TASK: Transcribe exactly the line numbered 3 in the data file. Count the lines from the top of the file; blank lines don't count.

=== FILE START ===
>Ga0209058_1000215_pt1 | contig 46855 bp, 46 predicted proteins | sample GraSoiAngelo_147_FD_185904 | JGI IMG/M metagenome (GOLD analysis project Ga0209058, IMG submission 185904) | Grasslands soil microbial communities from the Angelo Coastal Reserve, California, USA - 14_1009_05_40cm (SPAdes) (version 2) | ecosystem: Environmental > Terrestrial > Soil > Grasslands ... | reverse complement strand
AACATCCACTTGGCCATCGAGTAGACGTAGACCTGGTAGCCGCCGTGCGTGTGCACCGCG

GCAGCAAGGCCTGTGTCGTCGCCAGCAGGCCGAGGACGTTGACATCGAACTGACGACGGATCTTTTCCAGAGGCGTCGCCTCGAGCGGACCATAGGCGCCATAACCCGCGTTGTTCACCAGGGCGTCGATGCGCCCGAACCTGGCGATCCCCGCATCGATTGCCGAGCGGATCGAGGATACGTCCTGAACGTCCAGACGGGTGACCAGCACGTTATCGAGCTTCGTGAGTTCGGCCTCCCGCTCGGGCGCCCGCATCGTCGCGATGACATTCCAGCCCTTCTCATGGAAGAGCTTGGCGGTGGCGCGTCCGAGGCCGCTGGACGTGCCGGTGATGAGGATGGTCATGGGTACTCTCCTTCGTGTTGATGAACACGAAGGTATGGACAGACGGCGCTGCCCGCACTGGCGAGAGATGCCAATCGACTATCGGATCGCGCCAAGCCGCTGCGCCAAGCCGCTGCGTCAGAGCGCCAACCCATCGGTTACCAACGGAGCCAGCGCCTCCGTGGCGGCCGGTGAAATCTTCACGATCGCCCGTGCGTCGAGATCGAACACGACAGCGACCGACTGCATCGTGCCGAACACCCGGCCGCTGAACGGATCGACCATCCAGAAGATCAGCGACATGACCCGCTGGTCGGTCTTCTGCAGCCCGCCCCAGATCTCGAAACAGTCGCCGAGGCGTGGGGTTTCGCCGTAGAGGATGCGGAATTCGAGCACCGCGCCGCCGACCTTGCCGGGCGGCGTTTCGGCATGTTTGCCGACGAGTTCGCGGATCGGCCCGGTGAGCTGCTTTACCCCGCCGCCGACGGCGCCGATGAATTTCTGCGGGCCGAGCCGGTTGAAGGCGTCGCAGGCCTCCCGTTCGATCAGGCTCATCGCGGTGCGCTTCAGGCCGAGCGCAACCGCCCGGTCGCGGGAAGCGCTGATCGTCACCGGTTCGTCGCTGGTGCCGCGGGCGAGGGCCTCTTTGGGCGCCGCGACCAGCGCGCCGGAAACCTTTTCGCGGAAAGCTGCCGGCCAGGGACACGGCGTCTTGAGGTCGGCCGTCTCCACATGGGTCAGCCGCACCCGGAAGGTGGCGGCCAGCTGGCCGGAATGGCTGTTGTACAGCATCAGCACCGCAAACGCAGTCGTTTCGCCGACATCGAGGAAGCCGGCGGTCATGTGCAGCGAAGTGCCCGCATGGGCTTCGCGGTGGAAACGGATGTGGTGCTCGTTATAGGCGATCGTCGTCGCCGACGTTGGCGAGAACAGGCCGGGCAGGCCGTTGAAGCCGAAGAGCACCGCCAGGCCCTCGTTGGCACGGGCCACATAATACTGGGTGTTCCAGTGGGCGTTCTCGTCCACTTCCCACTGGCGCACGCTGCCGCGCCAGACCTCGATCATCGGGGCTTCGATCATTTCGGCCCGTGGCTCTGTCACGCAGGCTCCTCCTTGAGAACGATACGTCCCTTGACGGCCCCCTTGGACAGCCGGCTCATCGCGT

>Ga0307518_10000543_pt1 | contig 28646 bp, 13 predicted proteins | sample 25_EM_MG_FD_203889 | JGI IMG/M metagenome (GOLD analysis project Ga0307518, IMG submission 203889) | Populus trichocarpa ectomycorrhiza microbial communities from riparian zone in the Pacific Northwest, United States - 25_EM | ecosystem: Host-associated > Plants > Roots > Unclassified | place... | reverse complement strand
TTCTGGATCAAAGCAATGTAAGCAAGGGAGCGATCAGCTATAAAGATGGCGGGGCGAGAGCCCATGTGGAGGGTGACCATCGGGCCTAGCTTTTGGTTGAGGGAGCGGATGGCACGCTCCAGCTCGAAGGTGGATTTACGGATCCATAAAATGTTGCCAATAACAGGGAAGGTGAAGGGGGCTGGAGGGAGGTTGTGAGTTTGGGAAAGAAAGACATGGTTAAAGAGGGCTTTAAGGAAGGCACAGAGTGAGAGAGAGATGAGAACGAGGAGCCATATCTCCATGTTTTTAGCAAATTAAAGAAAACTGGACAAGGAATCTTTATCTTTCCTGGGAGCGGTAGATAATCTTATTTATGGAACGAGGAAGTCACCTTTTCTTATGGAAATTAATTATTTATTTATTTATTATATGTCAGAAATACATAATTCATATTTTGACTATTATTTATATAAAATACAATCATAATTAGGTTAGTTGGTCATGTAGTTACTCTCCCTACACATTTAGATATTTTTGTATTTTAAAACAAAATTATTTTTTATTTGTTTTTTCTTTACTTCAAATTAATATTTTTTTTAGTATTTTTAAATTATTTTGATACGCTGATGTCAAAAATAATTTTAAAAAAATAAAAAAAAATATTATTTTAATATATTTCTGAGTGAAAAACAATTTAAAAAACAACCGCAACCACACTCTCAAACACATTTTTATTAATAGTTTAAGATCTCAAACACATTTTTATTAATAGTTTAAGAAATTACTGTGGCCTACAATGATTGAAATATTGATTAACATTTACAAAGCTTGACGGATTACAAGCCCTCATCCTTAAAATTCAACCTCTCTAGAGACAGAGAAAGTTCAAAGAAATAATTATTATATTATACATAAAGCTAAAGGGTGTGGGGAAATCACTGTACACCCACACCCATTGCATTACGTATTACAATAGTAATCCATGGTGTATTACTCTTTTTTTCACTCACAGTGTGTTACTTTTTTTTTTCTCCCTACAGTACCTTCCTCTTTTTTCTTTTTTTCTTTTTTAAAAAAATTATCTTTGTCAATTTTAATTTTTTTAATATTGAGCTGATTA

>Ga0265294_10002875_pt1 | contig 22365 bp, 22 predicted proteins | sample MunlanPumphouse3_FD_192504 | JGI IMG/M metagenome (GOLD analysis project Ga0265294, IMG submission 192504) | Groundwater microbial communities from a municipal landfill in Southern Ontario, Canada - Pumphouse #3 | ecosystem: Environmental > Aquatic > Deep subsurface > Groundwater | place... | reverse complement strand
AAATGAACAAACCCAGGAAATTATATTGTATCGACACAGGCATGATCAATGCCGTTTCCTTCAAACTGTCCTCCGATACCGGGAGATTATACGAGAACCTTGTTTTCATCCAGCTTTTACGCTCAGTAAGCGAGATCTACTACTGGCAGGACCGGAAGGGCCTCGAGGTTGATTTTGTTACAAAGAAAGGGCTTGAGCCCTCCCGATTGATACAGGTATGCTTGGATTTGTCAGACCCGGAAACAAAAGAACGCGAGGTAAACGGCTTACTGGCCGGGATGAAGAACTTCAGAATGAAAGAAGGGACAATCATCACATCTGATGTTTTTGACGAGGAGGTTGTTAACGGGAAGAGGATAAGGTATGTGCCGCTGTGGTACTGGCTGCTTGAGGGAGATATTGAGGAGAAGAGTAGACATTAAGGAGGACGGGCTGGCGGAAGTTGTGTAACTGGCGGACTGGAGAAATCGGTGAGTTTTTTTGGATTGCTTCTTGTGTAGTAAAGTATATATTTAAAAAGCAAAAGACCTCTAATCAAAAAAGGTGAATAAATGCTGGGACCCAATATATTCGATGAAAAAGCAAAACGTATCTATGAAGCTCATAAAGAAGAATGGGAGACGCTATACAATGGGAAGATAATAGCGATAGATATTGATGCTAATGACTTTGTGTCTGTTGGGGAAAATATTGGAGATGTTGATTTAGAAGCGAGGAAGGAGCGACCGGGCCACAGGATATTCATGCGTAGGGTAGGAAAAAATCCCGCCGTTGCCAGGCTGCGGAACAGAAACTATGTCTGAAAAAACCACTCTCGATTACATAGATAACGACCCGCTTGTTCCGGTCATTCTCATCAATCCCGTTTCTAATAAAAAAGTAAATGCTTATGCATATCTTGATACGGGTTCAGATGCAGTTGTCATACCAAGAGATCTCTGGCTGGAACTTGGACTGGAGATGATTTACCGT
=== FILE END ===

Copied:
GCAGCAAGGCCTGTGTCGTCGCCAGCAGGCCGAGGACGTTGACATCGAACTGACGACGGATCTTTTCCAGAGGCGTCGCCTCGAGCGGACCATAGGCGCCATAACCCGCGTTGTTCACCAGGGCGTCGATGCGCCCGAACCTGGCGATCCCCGCATCGATTGCCGAGCGGATCGAGGATACGTCCTGAACGTCCAGACGGGTGACCAGCACGTTATCGAGCTTCGTGAGTTCGGCCTCCCGCTCGGGCGCCCGCATCGTCGCGATGACATTCCAGCCCTTCTCATGGAAGAGCTTGGCGGTGGCGCGTCCGAGGCCGCTGGACGTGCCGGTGATGAGGATGGTCATGGGTACTCTCCTTCGTGTTGATGAACACGAAGGTATGGACAGACGGCGCTGCCCGCACTGGCGAGAGATGCCAATCGACTATCGGATCGCGCCAAGCCGCTGCGCCAAGCCGCTGCGTCAGAGCGCCAACCCATCGGTTACCAACGGAGCCAGCGCCTCCGTGGCGGCCGGTGAAATCTTCACGATCGCCCGTGCGTCGAGATCGAACACGACAGCGACCGACTGCATCGTGCCGAACACCCGGCCGCTGAACGGATCGACCATCCAGAAGATCAGCGACATGACCCGCTGGTCGGTCTTCTGCAGCCCGCCCCAGATCTCGAAACAGTCGCCGAGGCGTGGGGTTTCGCCGTAGAGGATGCGGAATTCGAGCACCGCGCCGCCGACCTTGCCGGGCGGCGTTTCGGCATGTTTGCCGACGAGTTCGCGGATCGGCCCGGTGAGCTGCTTTACCCCGCCGCCGACGGCGCCGATGAATTTCTGCGGGCCGAGCCGGTTGAAGGCGTCGCAGGCCTCCCGTTCGATCAGGCTCATCGCGGTGCGCTTCAGGCCGAGCGCAACCGCCCGGTCGCGGGAAGCGCTGATCGTCACCGGTTCGTCGCTGGTGCCGCGGGCGAGGGCCTCTTTGGGCGCCGCGACCAGCGCGCCGGAAACCTTTTCGCGGAAAGCTGCCGGCCAGGGACACGGCGTCTTGAGGTCGGCCGTCTCCACATGGGTCAGCCGCACCCGGAAGGTGGCGGCCAGCTGGCCGGAATGGCTGTTGTACAGCATCAGCACCGCAAACGCAGTCGTTTCGCCGACATCGAGGAAGCCGGCGGTCATGTGCAGCGAAGTGCCCGCATGGGCTTCGCGGTGGAAACGGATGTGGTGCTCGTTATAGGCGATCGTCGTCGCCGACGTTGGCGAGAACAGGCCGGGCAGGCCGTTGAAGCCGAAGAGCACCGCCAGGCCCTCGTTGGCACGGGCCACATAATACTGGGTGTTCCAGTGGGCGTTCTCGTCCACTTCCCACTGGCGCACGCTGCCGCGCCAGACCTCGATCATCGGGGCTTCGATCATTTCGGCCCGTGGCTCTGTCACGCAGGCTCCTCCTTGAGAACGATACGTCCCTTGACGGCCCCCTTGGACAGCCGGCTCATCGCGT